Heavily guarded in a Paris vault, one piece of metal is the current benchmark for all calculations when it comes to grams and kilograms.
The International Prototype of the Kilogram (IPK) was decided on at the first General Conference on Weight and Measures in Paris in 1889.
But physicists argue this is no longer the way we should define a kilogram – because the IPK itself isn't exactly stable and is gradually losing tiny amounts of weight.
Physicists at the Federal Physical-Technical Institute in Braunschweig (PTB) are working on a new definition for the kilogram – by first working out the mass of a single silicon atom.
No longer fit for purpose
At the end of the 19th century, several IPK candidates were produced, and one chosen to be the definitive kilogram, said PTB spokesperson Jens Simon.
Other IPK candidates have kept a stable weight over the years – but for some inexplicable reason, the IPK itself has lost mass.
It may only have lost 0.000005g in the last century – but the very fact it has changed makes it no longer fit for purpose.
As all scales are calibrated one way or another to the IPK, its loss means that in relative terms, everything has got slightly heavier over the past century.
Knowing this, scientists would have to regularly re-calibrate all scales to the IPK to maintain accuracy over the years.
The International Prototype of the Kilogram is slowly losing mass. Photo: DPA
A new definition
By 2018 at the latest, the IPK will be obsolete, as a new worldwide kilogram definition is adopted.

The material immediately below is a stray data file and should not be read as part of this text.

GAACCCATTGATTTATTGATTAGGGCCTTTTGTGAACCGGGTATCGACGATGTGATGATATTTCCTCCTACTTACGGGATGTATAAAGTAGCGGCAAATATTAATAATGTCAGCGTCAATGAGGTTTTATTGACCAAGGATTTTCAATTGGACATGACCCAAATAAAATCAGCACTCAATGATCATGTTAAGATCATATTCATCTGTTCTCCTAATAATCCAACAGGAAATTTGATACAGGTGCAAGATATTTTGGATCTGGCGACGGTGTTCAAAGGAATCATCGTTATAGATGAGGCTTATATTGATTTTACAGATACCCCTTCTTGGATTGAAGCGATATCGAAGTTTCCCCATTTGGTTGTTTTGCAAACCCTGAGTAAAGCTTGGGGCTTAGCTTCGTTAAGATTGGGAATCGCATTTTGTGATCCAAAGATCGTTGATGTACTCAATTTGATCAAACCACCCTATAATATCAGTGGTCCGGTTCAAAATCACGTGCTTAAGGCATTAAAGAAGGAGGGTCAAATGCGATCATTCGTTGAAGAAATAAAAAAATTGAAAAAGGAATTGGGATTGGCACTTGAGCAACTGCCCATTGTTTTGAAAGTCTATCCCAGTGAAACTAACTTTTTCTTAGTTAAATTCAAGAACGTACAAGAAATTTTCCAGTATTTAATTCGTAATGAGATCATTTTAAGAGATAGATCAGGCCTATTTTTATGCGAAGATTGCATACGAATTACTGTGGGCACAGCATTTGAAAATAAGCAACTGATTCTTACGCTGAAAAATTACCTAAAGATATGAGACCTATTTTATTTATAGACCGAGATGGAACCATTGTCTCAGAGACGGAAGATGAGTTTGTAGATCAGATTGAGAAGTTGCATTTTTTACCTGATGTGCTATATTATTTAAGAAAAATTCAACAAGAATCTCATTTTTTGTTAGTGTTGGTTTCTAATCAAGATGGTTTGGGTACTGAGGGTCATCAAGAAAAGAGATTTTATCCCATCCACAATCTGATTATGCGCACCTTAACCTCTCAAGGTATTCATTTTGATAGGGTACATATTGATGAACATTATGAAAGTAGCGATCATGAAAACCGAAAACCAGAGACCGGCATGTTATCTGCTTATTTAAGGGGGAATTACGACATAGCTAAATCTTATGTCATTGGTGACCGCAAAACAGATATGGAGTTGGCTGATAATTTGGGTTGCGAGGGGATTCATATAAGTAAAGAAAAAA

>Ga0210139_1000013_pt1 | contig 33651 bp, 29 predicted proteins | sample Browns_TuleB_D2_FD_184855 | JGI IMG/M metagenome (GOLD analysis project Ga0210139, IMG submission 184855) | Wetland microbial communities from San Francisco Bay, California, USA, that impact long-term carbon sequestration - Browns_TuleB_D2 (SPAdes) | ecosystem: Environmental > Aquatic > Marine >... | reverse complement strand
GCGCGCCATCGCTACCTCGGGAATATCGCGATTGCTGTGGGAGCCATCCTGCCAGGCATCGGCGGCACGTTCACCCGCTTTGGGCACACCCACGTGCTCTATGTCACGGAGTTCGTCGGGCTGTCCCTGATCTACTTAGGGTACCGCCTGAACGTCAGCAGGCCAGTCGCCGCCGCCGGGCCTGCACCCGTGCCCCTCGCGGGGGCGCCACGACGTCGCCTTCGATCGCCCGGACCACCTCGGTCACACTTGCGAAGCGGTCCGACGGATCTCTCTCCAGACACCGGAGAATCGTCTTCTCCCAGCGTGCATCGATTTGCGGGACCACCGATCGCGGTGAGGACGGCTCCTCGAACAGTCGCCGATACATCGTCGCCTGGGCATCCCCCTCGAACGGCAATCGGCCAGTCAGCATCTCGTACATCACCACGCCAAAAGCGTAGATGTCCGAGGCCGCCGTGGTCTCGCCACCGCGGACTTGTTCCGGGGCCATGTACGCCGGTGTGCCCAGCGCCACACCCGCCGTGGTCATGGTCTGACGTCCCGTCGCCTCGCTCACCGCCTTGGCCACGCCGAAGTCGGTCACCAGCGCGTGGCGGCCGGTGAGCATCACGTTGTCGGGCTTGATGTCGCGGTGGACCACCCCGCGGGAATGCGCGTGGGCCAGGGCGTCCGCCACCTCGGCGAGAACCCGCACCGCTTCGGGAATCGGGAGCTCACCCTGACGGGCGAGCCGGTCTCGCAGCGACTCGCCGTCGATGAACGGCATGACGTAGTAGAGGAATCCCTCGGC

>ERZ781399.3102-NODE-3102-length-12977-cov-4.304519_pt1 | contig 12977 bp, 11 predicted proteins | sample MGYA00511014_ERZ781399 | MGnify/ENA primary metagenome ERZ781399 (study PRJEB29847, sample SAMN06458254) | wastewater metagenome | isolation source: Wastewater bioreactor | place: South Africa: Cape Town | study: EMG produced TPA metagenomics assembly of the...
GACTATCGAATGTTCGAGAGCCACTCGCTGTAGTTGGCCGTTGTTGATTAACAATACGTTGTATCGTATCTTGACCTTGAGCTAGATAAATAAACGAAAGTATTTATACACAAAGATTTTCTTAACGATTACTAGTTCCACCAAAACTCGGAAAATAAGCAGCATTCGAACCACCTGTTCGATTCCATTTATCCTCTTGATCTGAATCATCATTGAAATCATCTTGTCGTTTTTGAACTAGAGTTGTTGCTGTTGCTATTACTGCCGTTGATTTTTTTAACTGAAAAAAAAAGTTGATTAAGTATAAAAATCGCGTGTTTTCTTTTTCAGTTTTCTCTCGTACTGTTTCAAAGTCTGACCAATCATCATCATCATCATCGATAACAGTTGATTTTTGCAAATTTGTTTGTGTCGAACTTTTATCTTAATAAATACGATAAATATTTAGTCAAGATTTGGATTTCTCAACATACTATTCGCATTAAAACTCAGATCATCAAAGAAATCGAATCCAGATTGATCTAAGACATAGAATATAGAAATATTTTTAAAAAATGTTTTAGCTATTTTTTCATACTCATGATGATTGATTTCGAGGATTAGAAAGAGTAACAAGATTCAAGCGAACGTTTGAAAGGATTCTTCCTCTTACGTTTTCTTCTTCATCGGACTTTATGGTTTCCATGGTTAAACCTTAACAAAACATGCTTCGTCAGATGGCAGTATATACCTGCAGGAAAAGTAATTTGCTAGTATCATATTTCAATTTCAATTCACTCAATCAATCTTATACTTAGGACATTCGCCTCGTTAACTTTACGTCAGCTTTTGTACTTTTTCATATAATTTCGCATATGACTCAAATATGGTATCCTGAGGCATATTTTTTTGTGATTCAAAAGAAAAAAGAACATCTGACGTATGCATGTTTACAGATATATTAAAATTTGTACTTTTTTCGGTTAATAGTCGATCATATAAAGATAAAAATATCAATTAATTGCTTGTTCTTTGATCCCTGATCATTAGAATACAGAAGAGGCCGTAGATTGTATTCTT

One thing is for certain: the new definition won't be dependent on a single object, as it has been since 1889.
It's risky to base a worldwide measurement system on a single piece of metal, said PTB physicist Arnold Nicolaus.
“Just imagine if it broke.”
Nicolaus has played a key role in early experiments to discover the new definition.
In a heavily controlled environment, physicists produce silicon balls in an extremely precise manner – so much so that the scientists know exactly how many silicon atoms are in each ball.
Through doing this, the physicists can accurately measure the mass of one silicon atom.
Once scientists know the precise mass, they can work out exactly how many silicon atoms make up a kilogram – giving the kilogram a stable and universal mass.
In the coming months, the Braunschweig team will measure two particularly pure silicon balls, in hopes of improving the accuracy of their findings.
Once the team have finished their measurements, any well-equipped laboratory could – in theory – create a universally valid kilogram.